## The Sylow Theorems

The goal of this article is to formalize the Sylow theorems closely following the book [4]. Accordingly, the article introduces the group operating on a set, the stabilizer, the orbits, the *p*-groups and the Sylow subgroups.

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The goal of this article is to formalize the Sylow theorems closely following the book [4]. Accordingly, the article introduces the group operating on a set, the stabilizer, the orbits, the *p*-groups and the Sylow subgroups.

The goal of this article is to formalize two versions of Ramsey's theorem. The theorems are not phrased in the usually pictorial representation of a coloured graph but use a set-theoretic terminology. After some useful lemma, the second section presents a generalization of Ramsey's theorem on infinite set closely following the book [9]. The last section includes the formalization of the theorem in a more known version (see [1]).

MML identifier: RAMSEY 1, version: 7.9.01 4.101.1015

The goal of this article is to formalize the Jordan-Hölder theorem in the context of group with operators as in the book [5]. Accordingly, the article introduces the structure of group with operators and reformulates some theorems on a group already present in the Mizar Mathematical Library. Next, the article formalizes the Zassenhaus butterfly lemma and the Schreier refinement theorem, and defines the composition series.

In this article, the principal *n*-th root of a complex number is defined, the Vieta's formulas for polynomial equations of degree 2, 3 and 4 are formalized. The solution of quadratic equations, the Cardan's solution of cubic equations and the Descartes-Euler solution of quartic equations in terms of their complex coefficients are also presented [5].

The main purpose of this article is to introduce the categorical concept of pullback in Mizar. In the first part of this article we redefine homsets, monomorphisms, epimorpshisms and isomorphisms [7] within a free-object category [1] and it is shown there that ordinal numbers can be considered as categories. Then the pullback is introduced in terms of its universal property and the Pullback Lemma is formalized [15]. In the last part of the article we formalize the pullback of functors [14] and it is also shown that it is not possible to write an equivalent definition in the context of the previous Mizar formalization of category theory [8].

The first four sections of this article include some auxiliary theorems related to number and finite sequence of numbers, in particular a primality test, the Pocklington's theorem (see [19]). The last section presents the formalization of Bertrand's postulate closely following the book [1], pp. 7-9.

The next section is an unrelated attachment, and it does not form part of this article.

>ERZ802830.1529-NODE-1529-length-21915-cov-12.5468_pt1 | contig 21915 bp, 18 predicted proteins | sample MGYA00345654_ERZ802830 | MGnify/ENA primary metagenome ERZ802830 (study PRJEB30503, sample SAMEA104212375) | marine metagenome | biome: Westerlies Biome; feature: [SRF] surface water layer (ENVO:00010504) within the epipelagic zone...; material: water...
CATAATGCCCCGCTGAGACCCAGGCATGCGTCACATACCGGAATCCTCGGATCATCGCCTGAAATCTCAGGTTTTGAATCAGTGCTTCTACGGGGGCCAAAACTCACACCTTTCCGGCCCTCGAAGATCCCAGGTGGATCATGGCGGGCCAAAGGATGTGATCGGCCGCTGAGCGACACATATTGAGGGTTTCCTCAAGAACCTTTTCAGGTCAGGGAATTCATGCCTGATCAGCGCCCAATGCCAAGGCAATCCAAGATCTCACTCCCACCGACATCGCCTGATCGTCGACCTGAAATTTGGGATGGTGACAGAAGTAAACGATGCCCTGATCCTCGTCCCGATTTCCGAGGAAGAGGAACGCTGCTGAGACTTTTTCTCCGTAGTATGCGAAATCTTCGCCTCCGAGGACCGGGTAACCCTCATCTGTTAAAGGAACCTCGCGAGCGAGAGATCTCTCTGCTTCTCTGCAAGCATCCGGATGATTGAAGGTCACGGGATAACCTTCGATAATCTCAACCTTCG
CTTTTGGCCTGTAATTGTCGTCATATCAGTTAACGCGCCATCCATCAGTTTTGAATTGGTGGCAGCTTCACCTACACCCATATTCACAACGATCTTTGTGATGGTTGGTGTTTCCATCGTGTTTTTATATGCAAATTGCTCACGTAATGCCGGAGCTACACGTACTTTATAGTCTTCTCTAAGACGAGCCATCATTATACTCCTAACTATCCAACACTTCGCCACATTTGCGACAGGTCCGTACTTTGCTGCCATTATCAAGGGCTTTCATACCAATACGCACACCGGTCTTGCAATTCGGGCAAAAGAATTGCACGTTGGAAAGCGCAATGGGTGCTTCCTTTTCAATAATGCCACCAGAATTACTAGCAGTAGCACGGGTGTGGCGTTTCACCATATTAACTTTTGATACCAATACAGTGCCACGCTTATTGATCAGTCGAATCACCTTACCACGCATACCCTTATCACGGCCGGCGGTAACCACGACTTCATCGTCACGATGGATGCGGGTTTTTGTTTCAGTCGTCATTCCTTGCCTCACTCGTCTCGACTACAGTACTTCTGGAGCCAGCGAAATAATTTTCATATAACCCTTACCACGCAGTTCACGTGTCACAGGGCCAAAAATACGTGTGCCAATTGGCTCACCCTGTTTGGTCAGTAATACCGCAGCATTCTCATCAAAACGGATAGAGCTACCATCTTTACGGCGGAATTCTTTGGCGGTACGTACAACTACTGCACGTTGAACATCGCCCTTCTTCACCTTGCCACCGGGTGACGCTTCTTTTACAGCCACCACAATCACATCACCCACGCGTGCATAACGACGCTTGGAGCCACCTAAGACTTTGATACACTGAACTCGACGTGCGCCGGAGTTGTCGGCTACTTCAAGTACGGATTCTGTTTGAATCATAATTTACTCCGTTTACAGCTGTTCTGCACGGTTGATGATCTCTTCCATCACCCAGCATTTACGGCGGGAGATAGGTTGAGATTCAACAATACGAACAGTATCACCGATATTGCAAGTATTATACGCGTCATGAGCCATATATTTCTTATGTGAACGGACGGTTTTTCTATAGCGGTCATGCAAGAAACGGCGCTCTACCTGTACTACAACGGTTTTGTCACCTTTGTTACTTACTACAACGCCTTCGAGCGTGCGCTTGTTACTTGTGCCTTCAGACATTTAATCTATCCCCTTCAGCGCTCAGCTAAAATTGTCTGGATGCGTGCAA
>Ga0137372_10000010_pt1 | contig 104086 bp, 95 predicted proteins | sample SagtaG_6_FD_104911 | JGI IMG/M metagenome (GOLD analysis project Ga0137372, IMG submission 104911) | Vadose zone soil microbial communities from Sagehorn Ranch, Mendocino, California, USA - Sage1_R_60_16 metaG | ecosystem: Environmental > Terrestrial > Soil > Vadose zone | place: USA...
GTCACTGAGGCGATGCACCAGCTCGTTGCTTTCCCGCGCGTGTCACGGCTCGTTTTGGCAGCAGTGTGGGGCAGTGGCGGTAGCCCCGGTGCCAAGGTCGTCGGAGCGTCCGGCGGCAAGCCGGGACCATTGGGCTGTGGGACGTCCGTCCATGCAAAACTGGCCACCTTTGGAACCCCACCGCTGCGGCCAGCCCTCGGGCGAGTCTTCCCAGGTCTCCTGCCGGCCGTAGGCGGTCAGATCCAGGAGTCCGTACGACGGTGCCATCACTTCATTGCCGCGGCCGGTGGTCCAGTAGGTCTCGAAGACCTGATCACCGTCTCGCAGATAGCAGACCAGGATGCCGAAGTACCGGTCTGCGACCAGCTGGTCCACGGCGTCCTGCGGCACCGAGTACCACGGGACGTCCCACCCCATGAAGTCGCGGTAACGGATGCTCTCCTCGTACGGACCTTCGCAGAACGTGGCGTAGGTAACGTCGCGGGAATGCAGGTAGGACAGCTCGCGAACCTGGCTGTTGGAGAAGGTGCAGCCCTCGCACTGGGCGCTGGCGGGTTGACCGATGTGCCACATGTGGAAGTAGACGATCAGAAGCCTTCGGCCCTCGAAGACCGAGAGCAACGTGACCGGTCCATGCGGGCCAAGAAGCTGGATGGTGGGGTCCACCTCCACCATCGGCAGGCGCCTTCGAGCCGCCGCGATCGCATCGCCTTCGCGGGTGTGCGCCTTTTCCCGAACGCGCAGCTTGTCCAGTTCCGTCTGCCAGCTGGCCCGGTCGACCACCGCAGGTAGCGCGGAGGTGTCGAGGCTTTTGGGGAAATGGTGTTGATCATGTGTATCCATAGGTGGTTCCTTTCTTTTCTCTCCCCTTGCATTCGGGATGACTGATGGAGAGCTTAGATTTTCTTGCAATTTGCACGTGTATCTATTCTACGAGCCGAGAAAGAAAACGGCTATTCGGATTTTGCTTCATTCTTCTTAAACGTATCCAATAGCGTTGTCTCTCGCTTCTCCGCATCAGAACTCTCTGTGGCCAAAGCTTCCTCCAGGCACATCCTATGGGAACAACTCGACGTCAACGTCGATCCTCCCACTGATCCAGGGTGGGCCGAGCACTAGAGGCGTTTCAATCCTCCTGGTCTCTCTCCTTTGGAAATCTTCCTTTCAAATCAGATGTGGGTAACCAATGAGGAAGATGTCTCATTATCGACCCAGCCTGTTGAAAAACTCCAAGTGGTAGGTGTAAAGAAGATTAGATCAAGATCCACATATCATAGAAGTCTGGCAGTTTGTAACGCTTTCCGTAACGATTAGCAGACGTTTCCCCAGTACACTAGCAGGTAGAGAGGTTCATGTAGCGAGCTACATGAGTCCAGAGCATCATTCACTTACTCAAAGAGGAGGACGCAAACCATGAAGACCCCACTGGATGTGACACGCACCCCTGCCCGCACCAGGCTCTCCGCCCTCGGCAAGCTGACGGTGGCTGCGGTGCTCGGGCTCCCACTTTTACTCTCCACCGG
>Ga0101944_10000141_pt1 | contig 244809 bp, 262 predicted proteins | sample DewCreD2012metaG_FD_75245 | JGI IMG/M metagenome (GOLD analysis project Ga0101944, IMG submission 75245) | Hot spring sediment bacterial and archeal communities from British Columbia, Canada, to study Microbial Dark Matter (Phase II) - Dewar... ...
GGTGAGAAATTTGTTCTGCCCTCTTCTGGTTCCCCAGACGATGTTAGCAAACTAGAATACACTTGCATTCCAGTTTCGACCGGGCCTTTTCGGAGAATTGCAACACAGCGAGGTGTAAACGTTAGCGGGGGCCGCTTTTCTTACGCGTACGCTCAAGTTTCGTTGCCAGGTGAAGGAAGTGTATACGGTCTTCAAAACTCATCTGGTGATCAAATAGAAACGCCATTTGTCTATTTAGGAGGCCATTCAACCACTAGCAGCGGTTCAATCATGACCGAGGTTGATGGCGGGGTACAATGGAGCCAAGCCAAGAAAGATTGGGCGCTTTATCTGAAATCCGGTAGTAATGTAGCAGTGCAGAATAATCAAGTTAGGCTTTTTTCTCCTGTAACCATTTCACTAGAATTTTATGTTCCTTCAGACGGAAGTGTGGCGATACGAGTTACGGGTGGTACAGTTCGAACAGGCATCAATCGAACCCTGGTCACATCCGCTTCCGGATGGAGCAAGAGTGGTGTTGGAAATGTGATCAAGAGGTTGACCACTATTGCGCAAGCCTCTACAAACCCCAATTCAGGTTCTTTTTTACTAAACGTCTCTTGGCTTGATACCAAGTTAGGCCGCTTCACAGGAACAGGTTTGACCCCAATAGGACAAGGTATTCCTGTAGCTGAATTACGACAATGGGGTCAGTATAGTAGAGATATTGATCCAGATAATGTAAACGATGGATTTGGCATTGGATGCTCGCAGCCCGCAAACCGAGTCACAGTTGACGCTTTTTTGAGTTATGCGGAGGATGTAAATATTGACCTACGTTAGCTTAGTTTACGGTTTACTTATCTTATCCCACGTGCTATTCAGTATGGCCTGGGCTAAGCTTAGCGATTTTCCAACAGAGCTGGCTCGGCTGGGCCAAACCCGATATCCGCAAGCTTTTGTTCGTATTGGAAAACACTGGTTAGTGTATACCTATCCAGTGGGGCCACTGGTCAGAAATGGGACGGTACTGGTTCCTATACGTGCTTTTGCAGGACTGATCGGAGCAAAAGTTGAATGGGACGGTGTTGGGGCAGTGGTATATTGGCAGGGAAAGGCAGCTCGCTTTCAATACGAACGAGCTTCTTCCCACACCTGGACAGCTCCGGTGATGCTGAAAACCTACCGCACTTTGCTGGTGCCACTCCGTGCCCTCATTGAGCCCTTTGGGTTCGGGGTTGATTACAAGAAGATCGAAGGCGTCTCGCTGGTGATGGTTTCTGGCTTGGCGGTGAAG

In the first part of this article we formalize the concepts of terminal and initial object, categorical product [4] and natural transformation within a free-object category [1]. In particular, we show that this definition of natural transformation is equivalent to the standard definition [13]. Then we introduce the exponential object using its universal property and we show the isomorphism between the exponential object of categories and the functor category [12].

The goal of this article is to show some examples of topological manifolds: planes and spheres in Euclidean space. In doing it, the article introduces the stereographic projection [25].

The goal of this article is to formalize some theorems that are in the [17] on the web. These are elementary theorems included in every handbook of Euclidean geometry and trigonometry: the law of cosines, the Heron's formula, the isosceles triangle theorem, the intersecting chords theorem and the Ptolemy's theorem.

MML identifier: EUCLID 6, version: 7.8.09 4.97.1001

Category theory was formalized in Mizar with two different approaches [7], [18] that correspond to those most commonly used [16], [5]. Since there is a one-to-one correspondence between objects and identity morphisms, some authors have used an approach that does not refer to objects as elements of the theory, and are usually indicated as object-free category [1] or as arrowsonly category [16]. In this article is proposed a new definition of an object-free category, introducing the two properties: left composable and right composable, and a simplification of the notation through a symbol, a binary relation between morphisms, that indicates whether the composition is defined. In the final part we define two functions that allow to switch from the two definitions, with and without objects, and it is shown that their composition produces isomorphic categories.

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